We are pleased to announce that the American Society of International Law has awarded their 2017 Certificate of Merit for ‘High Technical Craftsmanship and Utility to Practicing Lawyers and Scholars’ to the book The 1949 Geneva Conventions: A Commentary, edited by Professors Andrew Clapham, Paola Gaeta, and Marco Sassòli. The managing editor is Iris van der Heijden, and the assistant editors are Ilya Nuzov, Julia Grignon, Annie Hylton, and Tom Haeck.
This publication, co-coordinated and facilited by the Geneva Academy, is the result of collaboration between faculty from the Graduate Institute of International and Development Studies and the Law Faculty of the University of Geneva.
Drawing together over sixty scholars from around the world, the volume of over one million words presents a detailed legal commentary on all four of the 1949 Geneva Conventions. The result is an up-to-date explanation of the meaning and application of the Conventions in contexts that have changed considerably since they were first written. The influence of developments in international law, such as human rights law and refugee law, has been considerable. Particular attention is paid to the changing nature of armed conflicts and questions related to the threshold for armed conflict, the beginning and end of occupations, the geographical scope of conflicts and the complex interactions between the Conventions and branches of international law such as international criminal law, refugee law and human rights law.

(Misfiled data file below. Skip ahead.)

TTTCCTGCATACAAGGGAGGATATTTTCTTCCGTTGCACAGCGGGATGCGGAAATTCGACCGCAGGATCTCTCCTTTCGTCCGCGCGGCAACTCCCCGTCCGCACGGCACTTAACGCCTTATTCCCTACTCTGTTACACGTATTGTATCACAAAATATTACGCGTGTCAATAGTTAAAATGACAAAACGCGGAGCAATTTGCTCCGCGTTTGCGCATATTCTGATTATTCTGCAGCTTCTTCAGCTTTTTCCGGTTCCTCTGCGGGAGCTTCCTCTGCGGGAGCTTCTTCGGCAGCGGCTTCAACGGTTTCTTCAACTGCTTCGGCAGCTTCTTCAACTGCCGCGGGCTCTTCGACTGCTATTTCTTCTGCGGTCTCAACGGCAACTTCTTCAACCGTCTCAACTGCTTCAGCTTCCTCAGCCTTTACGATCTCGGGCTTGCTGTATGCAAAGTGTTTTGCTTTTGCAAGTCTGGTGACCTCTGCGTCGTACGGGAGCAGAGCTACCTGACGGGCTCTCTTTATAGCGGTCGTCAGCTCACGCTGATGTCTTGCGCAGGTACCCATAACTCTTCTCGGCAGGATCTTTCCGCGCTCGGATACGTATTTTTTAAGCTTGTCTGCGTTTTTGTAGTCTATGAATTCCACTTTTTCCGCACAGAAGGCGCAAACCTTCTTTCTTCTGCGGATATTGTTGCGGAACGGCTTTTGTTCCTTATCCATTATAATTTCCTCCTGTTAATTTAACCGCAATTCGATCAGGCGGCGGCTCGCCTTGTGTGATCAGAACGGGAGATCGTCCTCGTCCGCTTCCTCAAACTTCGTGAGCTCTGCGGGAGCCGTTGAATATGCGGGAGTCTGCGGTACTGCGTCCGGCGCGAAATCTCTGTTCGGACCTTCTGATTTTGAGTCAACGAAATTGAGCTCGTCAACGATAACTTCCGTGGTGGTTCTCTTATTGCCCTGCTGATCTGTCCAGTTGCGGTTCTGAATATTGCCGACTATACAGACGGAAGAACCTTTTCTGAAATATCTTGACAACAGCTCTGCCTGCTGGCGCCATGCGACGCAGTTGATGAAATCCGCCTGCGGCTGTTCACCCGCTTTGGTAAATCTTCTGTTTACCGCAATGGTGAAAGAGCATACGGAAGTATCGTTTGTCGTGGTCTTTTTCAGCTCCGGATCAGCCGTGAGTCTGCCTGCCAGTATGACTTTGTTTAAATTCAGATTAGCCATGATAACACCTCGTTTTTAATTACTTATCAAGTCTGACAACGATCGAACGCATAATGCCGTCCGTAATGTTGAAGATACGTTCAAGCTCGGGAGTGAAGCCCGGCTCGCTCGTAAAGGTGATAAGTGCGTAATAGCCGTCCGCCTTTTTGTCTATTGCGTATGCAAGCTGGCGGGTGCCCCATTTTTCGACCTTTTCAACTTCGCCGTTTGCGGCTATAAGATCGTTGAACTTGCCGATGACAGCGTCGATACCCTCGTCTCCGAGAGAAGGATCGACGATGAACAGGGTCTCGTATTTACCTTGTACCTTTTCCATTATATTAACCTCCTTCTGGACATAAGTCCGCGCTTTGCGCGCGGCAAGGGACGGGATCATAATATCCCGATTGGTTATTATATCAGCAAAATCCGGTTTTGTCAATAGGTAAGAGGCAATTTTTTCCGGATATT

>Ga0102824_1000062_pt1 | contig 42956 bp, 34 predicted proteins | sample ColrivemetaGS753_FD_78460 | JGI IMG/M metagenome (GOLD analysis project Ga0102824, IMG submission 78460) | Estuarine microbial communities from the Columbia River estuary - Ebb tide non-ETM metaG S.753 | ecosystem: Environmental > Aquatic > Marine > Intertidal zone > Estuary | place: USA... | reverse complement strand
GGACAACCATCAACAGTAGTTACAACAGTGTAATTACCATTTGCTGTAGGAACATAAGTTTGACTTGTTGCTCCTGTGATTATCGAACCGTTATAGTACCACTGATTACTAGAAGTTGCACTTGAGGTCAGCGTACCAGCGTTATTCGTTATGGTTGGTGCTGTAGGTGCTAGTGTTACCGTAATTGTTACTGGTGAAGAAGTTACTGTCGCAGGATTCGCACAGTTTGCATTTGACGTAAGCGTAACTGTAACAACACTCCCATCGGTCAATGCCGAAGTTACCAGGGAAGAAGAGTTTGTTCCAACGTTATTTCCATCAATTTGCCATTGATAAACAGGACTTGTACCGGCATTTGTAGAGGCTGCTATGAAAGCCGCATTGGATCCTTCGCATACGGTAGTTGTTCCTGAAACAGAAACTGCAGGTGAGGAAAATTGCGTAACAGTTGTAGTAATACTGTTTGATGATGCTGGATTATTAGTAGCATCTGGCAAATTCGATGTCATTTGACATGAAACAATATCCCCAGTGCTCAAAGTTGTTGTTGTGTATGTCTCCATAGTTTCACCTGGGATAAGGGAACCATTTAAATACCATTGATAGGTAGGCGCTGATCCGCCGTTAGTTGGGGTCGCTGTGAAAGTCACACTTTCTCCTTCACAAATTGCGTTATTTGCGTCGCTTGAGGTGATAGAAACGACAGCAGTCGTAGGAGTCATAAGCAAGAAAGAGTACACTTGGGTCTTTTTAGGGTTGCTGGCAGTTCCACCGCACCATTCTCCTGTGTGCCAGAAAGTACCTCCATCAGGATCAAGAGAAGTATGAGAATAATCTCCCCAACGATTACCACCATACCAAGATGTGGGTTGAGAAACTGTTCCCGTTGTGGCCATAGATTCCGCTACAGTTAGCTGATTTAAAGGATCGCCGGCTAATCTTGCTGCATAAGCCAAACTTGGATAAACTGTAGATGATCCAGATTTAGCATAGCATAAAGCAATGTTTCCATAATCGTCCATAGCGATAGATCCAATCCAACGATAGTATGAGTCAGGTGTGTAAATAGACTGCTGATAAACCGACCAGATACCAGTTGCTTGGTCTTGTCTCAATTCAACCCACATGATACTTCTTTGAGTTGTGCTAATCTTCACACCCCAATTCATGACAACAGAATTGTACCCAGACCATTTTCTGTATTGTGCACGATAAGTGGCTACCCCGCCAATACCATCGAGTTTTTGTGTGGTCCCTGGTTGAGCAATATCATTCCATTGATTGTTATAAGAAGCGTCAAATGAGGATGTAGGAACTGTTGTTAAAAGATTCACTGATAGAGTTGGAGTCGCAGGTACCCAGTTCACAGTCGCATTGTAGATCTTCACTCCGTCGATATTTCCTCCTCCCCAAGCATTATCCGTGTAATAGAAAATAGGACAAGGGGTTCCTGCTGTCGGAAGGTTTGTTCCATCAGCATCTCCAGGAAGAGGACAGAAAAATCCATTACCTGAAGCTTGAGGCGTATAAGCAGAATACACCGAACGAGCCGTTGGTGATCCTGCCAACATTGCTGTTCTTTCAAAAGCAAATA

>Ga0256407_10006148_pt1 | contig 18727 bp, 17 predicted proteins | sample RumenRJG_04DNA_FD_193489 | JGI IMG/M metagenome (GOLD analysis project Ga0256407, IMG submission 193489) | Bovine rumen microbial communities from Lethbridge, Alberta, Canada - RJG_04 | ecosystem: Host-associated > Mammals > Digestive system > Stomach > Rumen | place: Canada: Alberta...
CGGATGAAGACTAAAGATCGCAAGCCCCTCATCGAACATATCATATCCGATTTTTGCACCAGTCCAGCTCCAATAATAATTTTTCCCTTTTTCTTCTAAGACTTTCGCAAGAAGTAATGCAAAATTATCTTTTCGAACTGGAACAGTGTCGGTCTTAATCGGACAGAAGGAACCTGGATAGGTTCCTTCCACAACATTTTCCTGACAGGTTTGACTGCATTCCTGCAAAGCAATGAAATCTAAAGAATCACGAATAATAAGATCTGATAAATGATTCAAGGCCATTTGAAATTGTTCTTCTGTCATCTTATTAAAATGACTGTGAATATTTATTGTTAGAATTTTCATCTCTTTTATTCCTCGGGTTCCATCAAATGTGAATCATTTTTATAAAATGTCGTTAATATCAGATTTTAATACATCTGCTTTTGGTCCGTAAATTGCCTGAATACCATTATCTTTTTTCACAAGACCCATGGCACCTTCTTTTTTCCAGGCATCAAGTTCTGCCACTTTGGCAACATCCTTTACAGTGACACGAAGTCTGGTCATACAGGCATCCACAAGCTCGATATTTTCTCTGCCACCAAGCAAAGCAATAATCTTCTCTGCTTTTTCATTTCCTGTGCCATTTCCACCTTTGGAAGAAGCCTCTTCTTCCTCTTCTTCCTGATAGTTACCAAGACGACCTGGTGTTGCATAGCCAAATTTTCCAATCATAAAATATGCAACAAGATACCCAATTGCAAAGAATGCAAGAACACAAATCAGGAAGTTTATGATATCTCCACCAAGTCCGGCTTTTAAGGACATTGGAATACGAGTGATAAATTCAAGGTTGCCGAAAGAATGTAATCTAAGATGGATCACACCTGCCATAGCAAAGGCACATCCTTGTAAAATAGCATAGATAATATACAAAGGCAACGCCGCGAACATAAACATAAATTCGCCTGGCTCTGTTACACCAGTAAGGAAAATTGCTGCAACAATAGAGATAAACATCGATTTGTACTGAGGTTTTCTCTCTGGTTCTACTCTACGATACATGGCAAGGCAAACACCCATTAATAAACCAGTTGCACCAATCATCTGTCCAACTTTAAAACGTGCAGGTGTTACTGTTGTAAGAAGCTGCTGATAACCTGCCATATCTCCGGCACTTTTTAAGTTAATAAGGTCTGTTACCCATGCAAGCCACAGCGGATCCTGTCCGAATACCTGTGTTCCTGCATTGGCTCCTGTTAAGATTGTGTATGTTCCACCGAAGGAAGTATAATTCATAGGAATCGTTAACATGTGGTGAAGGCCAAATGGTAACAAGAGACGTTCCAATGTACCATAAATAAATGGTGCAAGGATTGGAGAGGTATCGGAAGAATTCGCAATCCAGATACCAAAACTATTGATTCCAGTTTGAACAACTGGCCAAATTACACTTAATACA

The book is published in the series Oxford Commentaries on International Law by Oxford University Press and is also available in electronic form online or as an ebook.
Our warm congratulations go to all the editors and contributors for this recognition which has been paid to their hard work and scholarship.
Our new publication Libya: A Short Guide to the Conflict provides an overview of the current situation in Libya and key developments in 2017. It notably describes the many sources of the instability in the country from 2014 until today and provides an overview of the role and involvement of the various armed groups, as well as a mapping of foreign involvement in the Libyan conflict.
Giles Duley will travel to five case study states – Colombia, Democratic Republic of the Congo, Palestine, Ukraine and Vietnam – to document and tell the stories of persons with disabilities during and following armed conflict.
This event marks the launch of Dr Katharine Fortin’s new book ‘The Accountability of Armed Groups under Human Rights Law’.
This course discusses the extent to which states may limit and/or derogate from their international human rights obligations in order to prevent and counter terrorism and thus protect persons under their jurisdiction.
This course provides an introduction to the regime of sanctions under international law and their effectiveness in addressing contemporary forms of conflict. It addresses the questions related to state responsibility, the pacific settlement of international disputes and the role of the International Court of Justice.
Several ad hoc fact-finding and inquiry commissions have been established to assess some of the most serious situations of human rights and humanitarian law violations across the world. With such mechanisms gaining influence, the question arises of whether a minimum formal standard of proof (or degree of certainty) exists or is required when such bodies adjudicate on such serious matters.
This project looked at how to enhance compliance by armed non-state actors with international norms, taking into account the views both of the actors themselves and the experiences of those engaged in dialogue with them.